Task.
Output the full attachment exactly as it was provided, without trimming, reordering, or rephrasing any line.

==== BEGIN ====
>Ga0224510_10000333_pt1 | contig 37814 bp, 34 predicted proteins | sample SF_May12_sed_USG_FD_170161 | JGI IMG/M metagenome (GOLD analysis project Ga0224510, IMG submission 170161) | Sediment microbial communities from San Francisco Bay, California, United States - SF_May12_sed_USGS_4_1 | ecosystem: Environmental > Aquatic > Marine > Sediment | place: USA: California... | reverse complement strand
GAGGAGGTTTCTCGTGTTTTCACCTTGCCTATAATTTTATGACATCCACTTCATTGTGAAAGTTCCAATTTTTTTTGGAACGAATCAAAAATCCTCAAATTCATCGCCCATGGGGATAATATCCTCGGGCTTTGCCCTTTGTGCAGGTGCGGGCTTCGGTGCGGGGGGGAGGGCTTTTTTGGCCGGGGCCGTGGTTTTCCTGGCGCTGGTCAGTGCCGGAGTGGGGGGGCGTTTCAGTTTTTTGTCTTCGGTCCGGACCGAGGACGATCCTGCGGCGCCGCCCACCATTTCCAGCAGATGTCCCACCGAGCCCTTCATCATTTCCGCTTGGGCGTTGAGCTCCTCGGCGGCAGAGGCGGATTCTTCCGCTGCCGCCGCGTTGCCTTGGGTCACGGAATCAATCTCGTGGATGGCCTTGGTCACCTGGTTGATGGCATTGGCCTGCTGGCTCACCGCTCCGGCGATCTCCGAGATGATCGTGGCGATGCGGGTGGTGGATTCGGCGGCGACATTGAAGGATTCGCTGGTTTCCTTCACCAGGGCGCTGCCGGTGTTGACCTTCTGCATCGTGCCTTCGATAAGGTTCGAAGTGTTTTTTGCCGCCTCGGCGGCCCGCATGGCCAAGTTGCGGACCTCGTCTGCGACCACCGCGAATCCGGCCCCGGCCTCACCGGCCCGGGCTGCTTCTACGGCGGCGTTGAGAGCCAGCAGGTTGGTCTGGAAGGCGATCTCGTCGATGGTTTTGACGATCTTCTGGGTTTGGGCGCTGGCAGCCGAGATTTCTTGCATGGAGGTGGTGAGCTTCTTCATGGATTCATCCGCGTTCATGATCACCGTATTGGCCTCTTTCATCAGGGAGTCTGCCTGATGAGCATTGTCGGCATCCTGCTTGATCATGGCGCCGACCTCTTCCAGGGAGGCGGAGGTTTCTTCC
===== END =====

>Ga0224510_10000333_pt1 | contig 37814 bp, 34 predicted proteins | sample SF_May12_sed_USG_FD_170161 | JGI IMG/M metagenome (GOLD analysis project Ga0224510, IMG submission 170161) | Sediment microbial communities from San Francisco Bay, California, United States - SF_May12_sed_USGS_4_1 | ecosystem: Environmental > Aquatic > Marine > Sediment | place: USA: California... | reverse complement strand
GAGGAGGTTTCTCGTGTTTTCACCTTGCCTATAATTTTATGACATCCACTTCATTGTGAAAGTTCCAATTTTTTTTGGAACGAATCAAAAATCCTCAAATTCATCGCCCATGGGGATAATATCCTCGGGCTTTGCCCTTTGTGCAGGTGCGGGCTTCGGTGCGGGGGGGAGGGCTTTTTTGGCCGGGGCCGTGGTTTTCCTGGCGCTGGTCAGTGCCGGAGTGGGGGGGCGTTTCAGTTTTTTGTCTTCGGTCCGGACCGAGGACGATCCTGCGGCGCCGCCCACCATTTCCAGCAGATGTCCCACCGAGCCCTTCATCATTTCCGCTTGGGCGTTGAGCTCCTCGGCGGCAGAGGCGGATTCTTCCGCTGCCGCCGCGTTGCCTTGGGTCACGGAATCAATCTCGTGGATGGCCTTGGTCACCTGGTTGATGGCATTGGCCTGCTGGCTCACCGCTCCGGCGATCTCCGAGATGATCGTGGCGATGCGGGTGGTGGATTCGGCGGCGACATTGAAGGATTCGCTGGTTTCCTTCACCAGGGCGCTGCCGGTGTTGACCTTCTGCATCGTGCCTTCGATAAGGTTCGAAGTGTTTTTTGCCGCCTCGGCGGCCCGCATGGCCAAGTTGCGGACCTCGTCTGCGACCACCGCGAATCCGGCCCCGGCCTCACCGGCCCGGGCTGCTTCTACGGCGGCGTTGAGAGCCAGCAGGTTGGTCTGGAAGGCGATCTCGTCGATGGTTTTGACGATCTTCTGGGTTTGGGCGCTGGCAGCCGAGATTTCTTGCATGGAGGTGGTGAGCTTCTTCATGGATTCATCCGCGTTCATGATCACCGTATTGGCCTCTTTCATCAGGGAGTCTGCCTGATGAGCATTGTCGGCATCCTGCTTGATCATGGCGCCGACCTCTTCCAGGGAGGCGGAGGTTTCTTCC